He also could rely solely on himself to beat Crohn’s. In Jacksonville, he will need the assistance of teammates that have not risen to the challenge the last two seasons. He’s got quality second year tackles in Eugene Monroe and Eben Britton, and the Jags are shifting around their interior line, including a position change for their best lineman, Vince Manuwai, from left guard to right guard. The result could be much needed improved line play. Special Teams ace Kassim Osgood replaces over the hill WR Torry Holt on the roster, but the guys who will catch Garrard’s passes in 2010 are the same guys who caught them in 2010: Sims-Walker, Marcedes Lewis, Mike Thomas, Ernest Wilford, Jarrett Dillard, Nate Hughes, and Troy Williamson. If Marcedes Lewis can ever step up and solidify the middle of the field, that becomes a high potential receiving corps. Right now, it’s a weakness. Rice product Dillard is likely to get the nod at no. 2 receiver in the Jags’ spread concepts.
Still, Garrard is the part that is needed to make everything work. This could be a ten win team, but not without a significant improvement from the quarterback position. Thing is, there is mounting evidence that suggests the QB position is the one that’s easiest to change when ineffective, and the Jaguars are one of the few teams intelligently leveraging this fact into building a juggernaut roster on the cheap with a holdover at quarterback. All probability states that Garrard won’t be the team’s passer next year if he doesn’t make the playoffs this year.
Too rarely, in my opinion, are the players who are truly deserving of extended opportunities based on all available statistical evidence afforded the opportunity to reverse a downward trend in production, and especially not at Garrard’s age. That was the story of Jason Campbell in Washington, of Trent Edwards (perhaps) in Buffalo, Chad Pennington in New York, David Carr/Joey Harrington/Patrick Ramsey from 2002, and Jeff Garcia in San Francisco just to name a few. But with Alex Smith getting an extended look in SF, Marc Bulger and Matt Hasselbeck in STL and SEA respectively, and now Garrard, it appears that teams are starting to trend in the direction of letting the incumbent quarterback fix his own issues while working on the issues with the rest of the team first. Bulger and Hasslbeck both show that there’s no guarentee that the declining player can ever get it turned around, but teams take big risks all the time. It’s good that now, a minority is showing a willingness to gamble on what they already have against making the incorrect assumption that the grass is always greener elsewhere.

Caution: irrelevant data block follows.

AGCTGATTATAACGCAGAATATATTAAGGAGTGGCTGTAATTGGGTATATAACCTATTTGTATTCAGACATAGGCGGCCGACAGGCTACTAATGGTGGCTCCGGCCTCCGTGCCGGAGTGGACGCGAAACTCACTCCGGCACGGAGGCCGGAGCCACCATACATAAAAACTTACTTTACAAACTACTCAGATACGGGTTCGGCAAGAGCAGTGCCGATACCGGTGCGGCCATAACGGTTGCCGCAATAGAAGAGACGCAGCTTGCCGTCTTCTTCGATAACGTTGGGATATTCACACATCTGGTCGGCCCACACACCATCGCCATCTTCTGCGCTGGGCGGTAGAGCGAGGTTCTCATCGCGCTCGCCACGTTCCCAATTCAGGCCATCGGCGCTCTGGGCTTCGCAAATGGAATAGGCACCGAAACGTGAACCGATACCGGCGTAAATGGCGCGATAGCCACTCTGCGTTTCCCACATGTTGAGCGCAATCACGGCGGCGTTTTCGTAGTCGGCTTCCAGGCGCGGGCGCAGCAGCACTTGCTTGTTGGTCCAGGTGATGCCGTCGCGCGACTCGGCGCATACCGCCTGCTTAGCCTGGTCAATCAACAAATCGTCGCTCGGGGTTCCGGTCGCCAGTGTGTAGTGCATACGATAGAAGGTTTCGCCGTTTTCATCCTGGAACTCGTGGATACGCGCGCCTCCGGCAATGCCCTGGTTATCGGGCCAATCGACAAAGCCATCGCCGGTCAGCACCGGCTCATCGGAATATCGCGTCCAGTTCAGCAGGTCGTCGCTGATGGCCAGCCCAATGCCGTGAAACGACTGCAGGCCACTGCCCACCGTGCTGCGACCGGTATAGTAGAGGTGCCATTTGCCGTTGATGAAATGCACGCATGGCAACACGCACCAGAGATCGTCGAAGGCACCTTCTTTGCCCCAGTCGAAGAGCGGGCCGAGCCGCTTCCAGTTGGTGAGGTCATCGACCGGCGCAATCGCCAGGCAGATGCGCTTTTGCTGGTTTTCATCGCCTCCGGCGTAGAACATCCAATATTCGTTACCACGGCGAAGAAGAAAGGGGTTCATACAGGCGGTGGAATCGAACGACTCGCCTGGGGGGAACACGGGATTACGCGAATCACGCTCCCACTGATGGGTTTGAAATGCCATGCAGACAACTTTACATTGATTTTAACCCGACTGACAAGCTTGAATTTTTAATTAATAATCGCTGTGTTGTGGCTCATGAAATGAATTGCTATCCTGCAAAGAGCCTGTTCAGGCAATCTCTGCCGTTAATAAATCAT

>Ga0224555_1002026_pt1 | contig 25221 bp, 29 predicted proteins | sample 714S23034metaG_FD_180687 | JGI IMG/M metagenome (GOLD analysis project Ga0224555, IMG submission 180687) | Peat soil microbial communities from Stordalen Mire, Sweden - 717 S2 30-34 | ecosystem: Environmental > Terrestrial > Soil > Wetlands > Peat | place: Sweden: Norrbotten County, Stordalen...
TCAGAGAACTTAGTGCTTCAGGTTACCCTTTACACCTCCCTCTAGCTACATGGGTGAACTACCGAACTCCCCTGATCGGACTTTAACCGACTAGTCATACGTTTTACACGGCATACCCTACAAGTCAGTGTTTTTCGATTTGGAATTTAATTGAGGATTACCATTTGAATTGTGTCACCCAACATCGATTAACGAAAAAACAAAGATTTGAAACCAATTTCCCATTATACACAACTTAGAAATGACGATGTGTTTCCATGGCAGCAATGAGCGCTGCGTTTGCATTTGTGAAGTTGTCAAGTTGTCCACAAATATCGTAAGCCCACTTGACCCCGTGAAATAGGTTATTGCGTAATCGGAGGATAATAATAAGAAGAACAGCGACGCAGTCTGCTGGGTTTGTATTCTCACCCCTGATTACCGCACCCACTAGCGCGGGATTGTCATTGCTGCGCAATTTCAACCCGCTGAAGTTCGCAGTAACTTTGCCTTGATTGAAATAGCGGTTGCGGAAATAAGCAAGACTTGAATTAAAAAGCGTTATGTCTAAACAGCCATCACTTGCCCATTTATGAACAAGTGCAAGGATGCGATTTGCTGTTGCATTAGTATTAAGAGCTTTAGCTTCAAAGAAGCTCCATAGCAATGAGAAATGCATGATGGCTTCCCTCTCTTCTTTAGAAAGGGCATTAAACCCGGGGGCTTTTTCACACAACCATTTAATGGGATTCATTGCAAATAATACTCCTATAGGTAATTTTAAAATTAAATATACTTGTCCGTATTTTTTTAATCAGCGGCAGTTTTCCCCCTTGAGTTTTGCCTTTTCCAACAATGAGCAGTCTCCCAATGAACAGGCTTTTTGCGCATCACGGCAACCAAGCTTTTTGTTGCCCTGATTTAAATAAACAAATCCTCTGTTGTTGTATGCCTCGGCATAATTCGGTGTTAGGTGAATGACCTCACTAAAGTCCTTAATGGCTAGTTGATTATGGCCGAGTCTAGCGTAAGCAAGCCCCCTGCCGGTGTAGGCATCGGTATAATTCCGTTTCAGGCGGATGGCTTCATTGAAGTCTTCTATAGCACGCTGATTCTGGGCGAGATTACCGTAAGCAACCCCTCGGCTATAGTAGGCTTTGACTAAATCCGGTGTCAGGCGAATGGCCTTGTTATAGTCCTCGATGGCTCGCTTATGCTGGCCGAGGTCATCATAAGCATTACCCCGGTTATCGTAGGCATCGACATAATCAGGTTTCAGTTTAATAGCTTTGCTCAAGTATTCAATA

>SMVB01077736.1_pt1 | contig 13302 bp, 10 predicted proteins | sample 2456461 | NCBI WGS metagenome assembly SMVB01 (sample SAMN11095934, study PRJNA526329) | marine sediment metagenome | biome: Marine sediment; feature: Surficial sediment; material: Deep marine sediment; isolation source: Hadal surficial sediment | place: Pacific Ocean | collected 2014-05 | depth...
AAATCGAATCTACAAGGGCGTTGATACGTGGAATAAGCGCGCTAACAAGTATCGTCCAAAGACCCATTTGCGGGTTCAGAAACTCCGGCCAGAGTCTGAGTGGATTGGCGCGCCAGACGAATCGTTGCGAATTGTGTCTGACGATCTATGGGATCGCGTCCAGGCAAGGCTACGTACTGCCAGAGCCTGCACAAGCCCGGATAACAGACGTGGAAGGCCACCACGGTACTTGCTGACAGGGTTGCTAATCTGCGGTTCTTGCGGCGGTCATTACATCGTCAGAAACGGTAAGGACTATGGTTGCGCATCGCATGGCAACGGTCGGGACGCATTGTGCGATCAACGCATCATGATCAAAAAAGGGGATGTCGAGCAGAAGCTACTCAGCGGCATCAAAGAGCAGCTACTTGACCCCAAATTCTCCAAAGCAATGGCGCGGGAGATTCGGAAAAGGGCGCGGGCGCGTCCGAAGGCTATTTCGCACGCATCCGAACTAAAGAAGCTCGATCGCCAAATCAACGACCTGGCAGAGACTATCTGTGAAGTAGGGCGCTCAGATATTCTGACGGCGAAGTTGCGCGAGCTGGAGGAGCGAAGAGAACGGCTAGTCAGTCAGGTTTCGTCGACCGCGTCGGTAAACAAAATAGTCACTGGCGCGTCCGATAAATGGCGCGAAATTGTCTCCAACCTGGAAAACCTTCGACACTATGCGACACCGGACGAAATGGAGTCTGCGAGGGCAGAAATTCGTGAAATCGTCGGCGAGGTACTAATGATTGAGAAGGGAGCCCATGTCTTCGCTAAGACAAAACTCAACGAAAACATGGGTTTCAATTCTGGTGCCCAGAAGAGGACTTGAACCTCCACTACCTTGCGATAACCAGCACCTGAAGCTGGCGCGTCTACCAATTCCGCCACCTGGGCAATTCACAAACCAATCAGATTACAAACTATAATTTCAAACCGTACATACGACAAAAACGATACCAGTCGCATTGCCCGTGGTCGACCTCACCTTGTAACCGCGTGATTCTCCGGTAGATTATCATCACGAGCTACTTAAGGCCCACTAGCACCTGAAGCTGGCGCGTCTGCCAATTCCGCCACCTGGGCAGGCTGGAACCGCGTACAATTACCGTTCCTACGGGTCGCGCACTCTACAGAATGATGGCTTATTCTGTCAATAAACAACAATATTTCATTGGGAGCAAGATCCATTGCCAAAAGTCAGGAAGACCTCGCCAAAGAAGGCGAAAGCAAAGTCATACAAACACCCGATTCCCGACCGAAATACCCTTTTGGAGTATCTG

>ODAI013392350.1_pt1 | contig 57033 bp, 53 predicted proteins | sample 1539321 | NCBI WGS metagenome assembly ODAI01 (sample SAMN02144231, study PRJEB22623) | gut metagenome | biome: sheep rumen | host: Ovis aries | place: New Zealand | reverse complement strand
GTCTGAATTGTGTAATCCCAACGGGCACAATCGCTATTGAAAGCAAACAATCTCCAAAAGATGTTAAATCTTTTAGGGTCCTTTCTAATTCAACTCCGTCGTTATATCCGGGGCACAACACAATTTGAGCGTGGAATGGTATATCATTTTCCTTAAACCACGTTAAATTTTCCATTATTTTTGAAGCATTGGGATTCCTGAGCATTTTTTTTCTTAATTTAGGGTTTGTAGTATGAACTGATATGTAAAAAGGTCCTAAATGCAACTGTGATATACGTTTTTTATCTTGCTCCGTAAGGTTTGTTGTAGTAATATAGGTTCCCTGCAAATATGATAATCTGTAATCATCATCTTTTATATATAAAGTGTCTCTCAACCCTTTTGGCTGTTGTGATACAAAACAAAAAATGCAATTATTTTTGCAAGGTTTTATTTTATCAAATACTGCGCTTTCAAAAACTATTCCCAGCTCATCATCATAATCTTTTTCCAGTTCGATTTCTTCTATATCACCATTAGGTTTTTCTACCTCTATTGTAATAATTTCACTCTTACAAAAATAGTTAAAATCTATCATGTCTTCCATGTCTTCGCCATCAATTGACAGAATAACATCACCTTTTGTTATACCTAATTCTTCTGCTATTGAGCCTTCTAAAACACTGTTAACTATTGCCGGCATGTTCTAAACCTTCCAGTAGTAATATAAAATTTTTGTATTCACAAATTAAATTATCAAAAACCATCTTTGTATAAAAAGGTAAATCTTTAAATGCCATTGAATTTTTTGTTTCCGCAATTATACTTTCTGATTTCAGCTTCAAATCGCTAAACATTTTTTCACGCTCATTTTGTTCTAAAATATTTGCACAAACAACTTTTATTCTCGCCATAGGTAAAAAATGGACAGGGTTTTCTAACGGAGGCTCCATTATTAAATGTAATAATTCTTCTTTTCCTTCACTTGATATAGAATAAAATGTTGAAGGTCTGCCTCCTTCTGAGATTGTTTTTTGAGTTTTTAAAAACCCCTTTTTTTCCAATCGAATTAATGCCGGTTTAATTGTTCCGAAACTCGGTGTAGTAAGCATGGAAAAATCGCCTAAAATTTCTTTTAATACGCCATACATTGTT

The Garrard gamble might pay off. The Bengals were just back in the playoffs last year after a three year hiatus. Garrard has always managed to give something back to those who have believed in him, never ending a season below league average in production. If 2010 is the end of the road for Garrard, he’s always going to have his spot in Jags team history as the most popular non-Brunell quarterback to play for a team that has managed to have only two head coaches to this point in history, certainly, an abnormality in the NFL at this time. And if things work out and Garrard gets the Jags back to the playoffs, it will be one of the best stories in the NFL in 2010: the team that passed on hometown boy Tim Tebow could be the darkest of all horses to represent the AFC in the Super Bowl this year.